Create a Shared Vision

[The most difficult thing is the] pressure from outside sources to create an elaborate extravaganza — the ‘perfect day.’ For me, I want my wedding to be primarily about family/friends coming together, and also about the religious ritual and, I hope, a sense of spiritual/emotional closeness and life-affirmation. The onslaught of pressure to spend more money and buy more stuff makes my heart feel heavy.

This bride (who answered our 2014 survey of 100+ people) has a clear vision for her own wedding, which is wonderful. But she’s still struggling with the expectations of others.

You might face similar challenges, whether those expectations come from your oh-so-excited mother, your well-meaning future brother-in-law, or the latest issue of Bridezilla Magazine. This is an important event, not only for you and your partner, but for your families, and even your friends.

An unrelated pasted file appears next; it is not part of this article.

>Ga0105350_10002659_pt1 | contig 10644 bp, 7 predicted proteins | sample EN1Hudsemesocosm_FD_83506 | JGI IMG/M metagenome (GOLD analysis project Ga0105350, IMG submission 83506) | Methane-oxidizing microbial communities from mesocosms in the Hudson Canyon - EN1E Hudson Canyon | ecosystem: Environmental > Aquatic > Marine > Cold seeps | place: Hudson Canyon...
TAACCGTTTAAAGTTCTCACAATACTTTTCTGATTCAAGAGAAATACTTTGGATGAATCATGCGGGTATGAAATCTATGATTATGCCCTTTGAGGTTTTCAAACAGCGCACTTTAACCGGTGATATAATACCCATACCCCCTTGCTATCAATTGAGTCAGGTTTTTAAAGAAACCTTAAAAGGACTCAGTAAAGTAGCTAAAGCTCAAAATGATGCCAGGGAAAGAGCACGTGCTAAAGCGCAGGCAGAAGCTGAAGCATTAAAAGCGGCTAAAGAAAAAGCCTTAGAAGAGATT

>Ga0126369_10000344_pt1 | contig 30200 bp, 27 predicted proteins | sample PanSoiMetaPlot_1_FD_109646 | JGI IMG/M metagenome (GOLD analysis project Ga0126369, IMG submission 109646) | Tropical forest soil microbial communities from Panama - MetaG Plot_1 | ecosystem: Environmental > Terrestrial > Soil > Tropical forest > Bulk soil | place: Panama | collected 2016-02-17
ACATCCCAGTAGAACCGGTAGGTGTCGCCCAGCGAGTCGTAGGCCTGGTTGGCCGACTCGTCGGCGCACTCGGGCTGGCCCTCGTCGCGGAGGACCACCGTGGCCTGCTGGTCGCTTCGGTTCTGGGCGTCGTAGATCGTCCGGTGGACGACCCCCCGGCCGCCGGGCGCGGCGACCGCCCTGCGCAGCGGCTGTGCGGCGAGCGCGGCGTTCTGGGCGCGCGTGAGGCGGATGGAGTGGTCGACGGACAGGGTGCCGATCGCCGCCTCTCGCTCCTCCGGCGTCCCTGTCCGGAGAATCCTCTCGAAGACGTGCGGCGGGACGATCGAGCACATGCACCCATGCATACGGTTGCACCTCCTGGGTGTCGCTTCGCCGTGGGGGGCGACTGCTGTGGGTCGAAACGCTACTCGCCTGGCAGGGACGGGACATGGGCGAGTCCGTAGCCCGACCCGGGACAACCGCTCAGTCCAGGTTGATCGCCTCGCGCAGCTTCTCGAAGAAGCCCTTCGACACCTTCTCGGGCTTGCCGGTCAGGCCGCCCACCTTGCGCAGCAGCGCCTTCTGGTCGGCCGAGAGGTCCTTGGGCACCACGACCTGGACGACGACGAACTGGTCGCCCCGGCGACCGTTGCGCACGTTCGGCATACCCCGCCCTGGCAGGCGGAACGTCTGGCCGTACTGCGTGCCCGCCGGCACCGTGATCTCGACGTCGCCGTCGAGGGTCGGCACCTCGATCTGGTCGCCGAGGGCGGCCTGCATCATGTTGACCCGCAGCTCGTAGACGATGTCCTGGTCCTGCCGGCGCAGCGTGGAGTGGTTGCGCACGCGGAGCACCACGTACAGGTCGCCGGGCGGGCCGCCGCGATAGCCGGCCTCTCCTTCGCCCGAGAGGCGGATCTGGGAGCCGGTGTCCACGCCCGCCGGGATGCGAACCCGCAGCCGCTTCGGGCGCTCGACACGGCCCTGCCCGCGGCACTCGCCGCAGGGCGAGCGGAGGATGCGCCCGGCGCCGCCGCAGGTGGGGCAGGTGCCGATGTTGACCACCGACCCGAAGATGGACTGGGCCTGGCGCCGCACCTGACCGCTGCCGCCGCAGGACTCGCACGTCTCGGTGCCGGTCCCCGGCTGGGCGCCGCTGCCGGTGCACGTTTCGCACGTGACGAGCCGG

Weddings can bring out the worst in people, and surface tensions that you didn’t even know were there.

Having a clear vision of what matters most, and importantly, sharing that vision with others, is your best defense in the Battle of Expectations.

Ready to start creating a shared vision? Check out the shared vision activities in the Toolkit.

Exit Clause

Sometimes the best way to be true to yourselves is to opt out entirely. Weddings are not a requirement for a real, true commitment. There’s nothing wrong with eloping or heading down to City Hall – or deciding against the institution altogether!